Boards of education throughout New Jersey want to eliminate bias and promote diversity and inclusion, and the New Jersey School Boards Association stands ready to help. In this second article in our series focusing on these important topics, we will examine disparities in student discipline, recent legislative enactments designed to reduce racial and ethnic disparities in access to advanced educational programming, why specific racial and ethnic groups continue to be overrepresented in special education classes not just in New Jersey but nationwide and more.
Protected Class Disparities in Student
Discipline In 2018 ProPublica, an independent, nonprofit newsroom that focuses on investigative journalism, produced an analytical report based on 2015-2016 Civil Rights Data Collection from the United States Department of Education, Office of Civil Rights. Titled “Miseducation — Is There Racial Inequality at Your School?,” the report revealed some striking student discipline statistics from New Jersey and nationwide.
The report, in its analysis of 2015-2016 U.S. Civil Rights Data, found that at the national level:
- Black students nationally are 3.9 times more likely to be suspended than white students.
- Hispanic students nationally are 1.3 times more likely to be suspended than white students.
Specific to New Jersey, the report found:
- Black students in New Jersey are 5.4 times more likely to face out-of-school suspensions than white students. New Jersey is tied with Iowa for the fifth worst state for Black/white discipline disparities.
- Hispanic students in New Jersey are 2.4 times more likely to face out-of-school suspensions than white students. New Jersey is tied with Minnesota for the fifth-worst state for Hispanic/white discipline disparities.
Reviewing this data in context, in 2015-2016, New Jersey had approximately 1.37 million public school students (now approximately 1.4 million) with the following demographic composition:
- White 47%, Hispanic 25%, Black 16% Asian-Pacific Islander 10%, two or more races 2%.
Of the 62,300 out-of-school suspensions in 2015-2016, the demographic composition was:
- Black 42%, Hispanic 30%, white 23%, Asian-Pacific Islander 3%, two or more races 2%.
Of the 628 expulsions in 2015-2016, for which New Jersey ranked in the lowest 10% of the United States, the demographic composition was:
- Black 32%, Hispanic 21%, white 44%, Asian-Pacific Islander 1%, two or more races 2%.
Similar student discipline statistics were found in the 2018-2019 Student Safety and Discipline in the New Jersey Public Schools Annual Report of the New Jersey Student Safety Data System, which recently replaced the New Jersey Electronic Violence and Vandalism Reporting System. In that annual report, which is the most recent data available:
- Male students (5.2%) were more likely to be suspended than female students (2.4%).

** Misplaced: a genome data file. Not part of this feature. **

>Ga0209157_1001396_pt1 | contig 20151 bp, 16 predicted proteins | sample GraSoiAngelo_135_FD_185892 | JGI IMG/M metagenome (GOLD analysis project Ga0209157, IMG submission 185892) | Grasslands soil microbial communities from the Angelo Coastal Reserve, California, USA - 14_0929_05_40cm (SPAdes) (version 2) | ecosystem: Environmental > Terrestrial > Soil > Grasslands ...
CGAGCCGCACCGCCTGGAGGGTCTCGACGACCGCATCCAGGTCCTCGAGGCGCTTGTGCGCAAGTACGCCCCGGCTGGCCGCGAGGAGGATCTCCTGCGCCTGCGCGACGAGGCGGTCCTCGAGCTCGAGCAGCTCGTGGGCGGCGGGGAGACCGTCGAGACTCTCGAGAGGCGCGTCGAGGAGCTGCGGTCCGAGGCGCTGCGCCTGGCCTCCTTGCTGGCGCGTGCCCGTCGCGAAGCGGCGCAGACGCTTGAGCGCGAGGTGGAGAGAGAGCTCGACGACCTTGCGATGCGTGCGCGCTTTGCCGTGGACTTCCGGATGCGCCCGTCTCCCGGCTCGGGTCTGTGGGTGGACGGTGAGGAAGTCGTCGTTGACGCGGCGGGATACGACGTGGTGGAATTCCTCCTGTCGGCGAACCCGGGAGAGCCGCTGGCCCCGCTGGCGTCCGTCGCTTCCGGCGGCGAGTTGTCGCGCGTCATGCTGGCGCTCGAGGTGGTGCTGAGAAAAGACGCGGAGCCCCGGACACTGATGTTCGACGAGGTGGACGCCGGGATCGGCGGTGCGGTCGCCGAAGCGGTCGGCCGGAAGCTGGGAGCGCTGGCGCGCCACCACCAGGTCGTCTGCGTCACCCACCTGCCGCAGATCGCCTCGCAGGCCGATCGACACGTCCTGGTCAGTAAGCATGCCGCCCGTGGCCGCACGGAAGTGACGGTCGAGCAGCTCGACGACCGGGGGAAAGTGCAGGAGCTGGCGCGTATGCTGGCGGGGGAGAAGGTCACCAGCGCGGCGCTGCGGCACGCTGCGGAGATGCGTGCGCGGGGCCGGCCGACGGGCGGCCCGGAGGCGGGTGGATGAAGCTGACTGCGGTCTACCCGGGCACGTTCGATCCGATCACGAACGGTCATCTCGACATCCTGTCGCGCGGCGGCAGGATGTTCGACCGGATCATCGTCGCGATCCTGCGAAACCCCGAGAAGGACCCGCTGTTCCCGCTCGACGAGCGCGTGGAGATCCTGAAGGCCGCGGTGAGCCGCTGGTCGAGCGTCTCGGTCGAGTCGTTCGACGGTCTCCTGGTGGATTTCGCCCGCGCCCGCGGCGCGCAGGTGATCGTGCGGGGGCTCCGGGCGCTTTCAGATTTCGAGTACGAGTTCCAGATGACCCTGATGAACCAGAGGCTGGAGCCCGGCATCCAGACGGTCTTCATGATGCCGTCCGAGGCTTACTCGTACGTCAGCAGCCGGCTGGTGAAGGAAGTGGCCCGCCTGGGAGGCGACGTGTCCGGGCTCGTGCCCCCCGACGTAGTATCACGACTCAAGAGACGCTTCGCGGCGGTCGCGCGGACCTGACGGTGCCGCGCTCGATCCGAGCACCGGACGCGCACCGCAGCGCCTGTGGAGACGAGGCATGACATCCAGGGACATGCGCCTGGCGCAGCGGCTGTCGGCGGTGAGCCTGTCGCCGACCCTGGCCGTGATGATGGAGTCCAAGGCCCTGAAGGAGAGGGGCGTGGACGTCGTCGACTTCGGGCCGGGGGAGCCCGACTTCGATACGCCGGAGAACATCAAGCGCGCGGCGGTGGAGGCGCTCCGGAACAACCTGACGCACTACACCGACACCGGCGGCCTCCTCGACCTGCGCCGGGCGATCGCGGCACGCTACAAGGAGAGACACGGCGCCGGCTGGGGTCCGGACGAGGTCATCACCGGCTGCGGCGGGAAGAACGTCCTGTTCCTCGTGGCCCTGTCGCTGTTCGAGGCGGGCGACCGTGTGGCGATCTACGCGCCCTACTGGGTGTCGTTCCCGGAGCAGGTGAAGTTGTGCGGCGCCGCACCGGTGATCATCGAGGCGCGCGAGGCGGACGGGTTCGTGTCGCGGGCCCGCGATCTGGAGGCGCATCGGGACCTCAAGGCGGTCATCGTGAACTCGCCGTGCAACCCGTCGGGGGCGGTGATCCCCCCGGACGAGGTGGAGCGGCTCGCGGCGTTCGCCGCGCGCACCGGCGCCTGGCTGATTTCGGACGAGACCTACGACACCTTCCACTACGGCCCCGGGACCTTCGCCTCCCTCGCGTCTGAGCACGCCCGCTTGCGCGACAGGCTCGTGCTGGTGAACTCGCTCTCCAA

- Black students (8.9%) were more likely to be suspended than students of other races; two or more races (4.1%), Latino/a (4.1%), American Indian (3.5%), white (2.7%) and Asian/Pacific Islander (1%).
While not of protected class status, it is of note, not surprisingly, that high school and middle school students were more likely to be suspended than their elementary school counterparts; grades 9-12 (7%), grades 6-8 (6%), grades 3-5 (1.9%) and grades pre-K-2 (0.2%).
Protected Class Disparities in Access to Advanced Educational Programming The 2018 ProPublica report also found significant disparities in protected class access to advanced educational programming.
The report, in its analysis of 2015-2016 U.S. Civil Rights Data, found that at the national level:
- White students are 1.8 times as likely to be in an Advanced Placement class than Black students.
- White students are 1.3 times as likely to be in an AP class than Hispanic students.
Specific to New Jersey, the report found:
- White students are 2.5 times as likely to be enrolled in at least one AP class as Black students. New Jersey is the fifth-worst state for Black/white opportunity disparities.
- White students are 2.3 times as likely to be enrolled in at least one AP class as Hispanic students. New Jersey is tied with Massachusetts and Maryland for the third-worst statefor Hispanic/white opportunity disparities.
- Asian, Pacific Islander or native Hawaiian students are 1.6 times as likely to be enrolled in at least one AP class as white students.
Reviewing this data in context, in 2015-2016, New Jersey had approximately 1.37 million public school students (now approximately 1.4 million) with the following demographic composition: White 47%, Hispanic 25%, Black 16% Asian-Pacific Islander 10%, two or more races 2%.
Of the 76,800 students enrolled in AP courses, the demographic composition was: white 58%, Asian-Pacific Islander 20%, Hispanic 13%, Black 8%, two or more races 1%.